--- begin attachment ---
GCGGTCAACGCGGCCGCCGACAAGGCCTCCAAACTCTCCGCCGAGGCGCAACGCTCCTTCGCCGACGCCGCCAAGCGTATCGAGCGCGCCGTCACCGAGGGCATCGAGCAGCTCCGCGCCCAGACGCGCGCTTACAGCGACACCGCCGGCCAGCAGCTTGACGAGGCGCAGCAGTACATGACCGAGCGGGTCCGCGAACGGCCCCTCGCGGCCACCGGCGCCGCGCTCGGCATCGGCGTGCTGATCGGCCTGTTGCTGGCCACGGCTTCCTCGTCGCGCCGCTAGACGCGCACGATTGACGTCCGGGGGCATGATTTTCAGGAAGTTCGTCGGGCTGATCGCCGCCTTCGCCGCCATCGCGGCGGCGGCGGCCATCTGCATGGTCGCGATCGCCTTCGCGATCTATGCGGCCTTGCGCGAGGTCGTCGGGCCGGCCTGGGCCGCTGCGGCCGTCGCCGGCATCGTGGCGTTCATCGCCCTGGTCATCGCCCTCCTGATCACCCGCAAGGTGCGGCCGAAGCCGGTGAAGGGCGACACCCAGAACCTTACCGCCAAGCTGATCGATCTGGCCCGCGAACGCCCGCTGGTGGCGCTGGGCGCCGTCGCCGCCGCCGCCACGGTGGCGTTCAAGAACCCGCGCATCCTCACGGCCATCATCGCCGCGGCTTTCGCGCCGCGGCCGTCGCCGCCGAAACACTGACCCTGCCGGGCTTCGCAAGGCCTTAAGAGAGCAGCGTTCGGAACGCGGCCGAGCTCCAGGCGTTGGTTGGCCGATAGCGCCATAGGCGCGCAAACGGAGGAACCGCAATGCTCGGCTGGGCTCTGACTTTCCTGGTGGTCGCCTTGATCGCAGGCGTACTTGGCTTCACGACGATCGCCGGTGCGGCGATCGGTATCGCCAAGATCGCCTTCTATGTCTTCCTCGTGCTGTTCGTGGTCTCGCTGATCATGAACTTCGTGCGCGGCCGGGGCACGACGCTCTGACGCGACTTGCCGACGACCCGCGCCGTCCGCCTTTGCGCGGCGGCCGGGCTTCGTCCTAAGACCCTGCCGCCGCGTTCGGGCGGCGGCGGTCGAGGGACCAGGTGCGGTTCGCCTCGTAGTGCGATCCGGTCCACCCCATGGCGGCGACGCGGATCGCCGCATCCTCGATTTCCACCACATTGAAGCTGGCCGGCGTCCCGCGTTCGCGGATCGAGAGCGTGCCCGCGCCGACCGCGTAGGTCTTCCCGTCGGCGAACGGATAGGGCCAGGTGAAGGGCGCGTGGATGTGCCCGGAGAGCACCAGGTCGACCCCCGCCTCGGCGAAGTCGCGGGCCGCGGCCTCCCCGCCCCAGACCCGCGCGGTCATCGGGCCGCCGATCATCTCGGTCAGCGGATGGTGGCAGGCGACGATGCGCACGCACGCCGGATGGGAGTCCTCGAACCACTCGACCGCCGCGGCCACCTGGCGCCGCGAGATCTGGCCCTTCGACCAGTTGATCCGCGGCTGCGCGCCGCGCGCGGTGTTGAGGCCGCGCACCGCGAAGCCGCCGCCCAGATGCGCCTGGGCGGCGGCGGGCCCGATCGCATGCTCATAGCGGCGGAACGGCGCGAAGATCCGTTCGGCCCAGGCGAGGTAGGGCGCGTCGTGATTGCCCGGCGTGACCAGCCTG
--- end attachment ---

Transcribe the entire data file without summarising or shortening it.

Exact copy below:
GCGGTCAACGCGGCCGCCGACAAGGCCTCCAAACTCTCCGCCGAGGCGCAACGCTCCTTCGCCGACGCCGCCAAGCGTATCGAGCGCGCCGTCACCGAGGGCATCGAGCAGCTCCGCGCCCAGACGCGCGCTTACAGCGACACCGCCGGCCAGCAGCTTGACGAGGCGCAGCAGTACATGACCGAGCGGGTCCGCGAACGGCCCCTCGCGGCCACCGGCGCCGCGCTCGGCATCGGCGTGCTGATCGGCCTGTTGCTGGCCACGGCTTCCTCGTCGCGCCGCTAGACGCGCACGATTGACGTCCGGGGGCATGATTTTCAGGAAGTTCGTCGGGCTGATCGCCGCCTTCGCCGCCATCGCGGCGGCGGCGGCCATCTGCATGGTCGCGATCGCCTTCGCGATCTATGCGGCCTTGCGCGAGGTCGTCGGGCCGGCCTGGGCCGCTGCGGCCGTCGCCGGCATCGTGGCGTTCATCGCCCTGGTCATCGCCCTCCTGATCACCCGCAAGGTGCGGCCGAAGCCGGTGAAGGGCGACACCCAGAACCTTACCGCCAAGCTGATCGATCTGGCCCGCGAACGCCCGCTGGTGGCGCTGGGCGCCGTCGCCGCCGCCGCCACGGTGGCGTTCAAGAACCCGCGCATCCTCACGGCCATCATCGCCGCGGCTTTCGCGCCGCGGCCGTCGCCGCCGAAACACTGACCCTGCCGGGCTTCGCAAGGCCTTAAGAGAGCAGCGTTCGGAACGCGGCCGAGCTCCAGGCGTTGGTTGGCCGATAGCGCCATAGGCGCGCAAACGGAGGAACCGCAATGCTCGGCTGGGCTCTGACTTTCCTGGTGGTCGCCTTGATCGCAGGCGTACTTGGCTTCACGACGATCGCCGGTGCGGCGATCGGTATCGCCAAGATCGCCTTCTATGTCTTCCTCGTGCTGTTCGTGGTCTCGCTGATCATGAACTTCGTGCGCGGCCGGGGCACGACGCTCTGACGCGACTTGCCGACGACCCGCGCCGTCCGCCTTTGCGCGGCGGCCGGGCTTCGTCCTAAGACCCTGCCGCCGCGTTCGGGCGGCGGCGGTCGAGGGACCAGGTGCGGTTCGCCTCGTAGTGCGATCCGGTCCACCCCATGGCGGCGACGCGGATCGCCGCATCCTCGATTTCCACCACATTGAAGCTGGCCGGCGTCCCGCGTTCGCGGATCGAGAGCGTGCCCGCGCCGACCGCGTAGGTCTTCCCGTCGGCGAACGGATAGGGCCAGGTGAAGGGCGCGTGGATGTGCCCGGAGAGCACCAGGTCGACCCCCGCCTCGGCGAAGTCGCGGGCCGCGGCCTCCCCGCCCCAGACCCGCGCGGTCATCGGGCCGCCGATCATCTCGGTCAGCGGATGGTGGCAGGCGACGATGCGCACGCACGCCGGATGGGAGTCCTCGAACCACTCGACCGCCGCGGCCACCTGGCGCCGCGAGATCTGGCCCTTCGACCAGTTGATCCGCGGCTGCGCGCCGCGCGCGGTGTTGAGGCCGCGCACCGCGAAGCCGCCGCCCAGATGCGCCTGGGCGGCGGCGGGCCCGATCGCATGCTCATAGCGGCGGAACGGCGCGAAGATCCGTTCGGCCCAGGCGAGGTAGGGCGCGTCGTGATTGCCCGGCGTGACCAGCCTG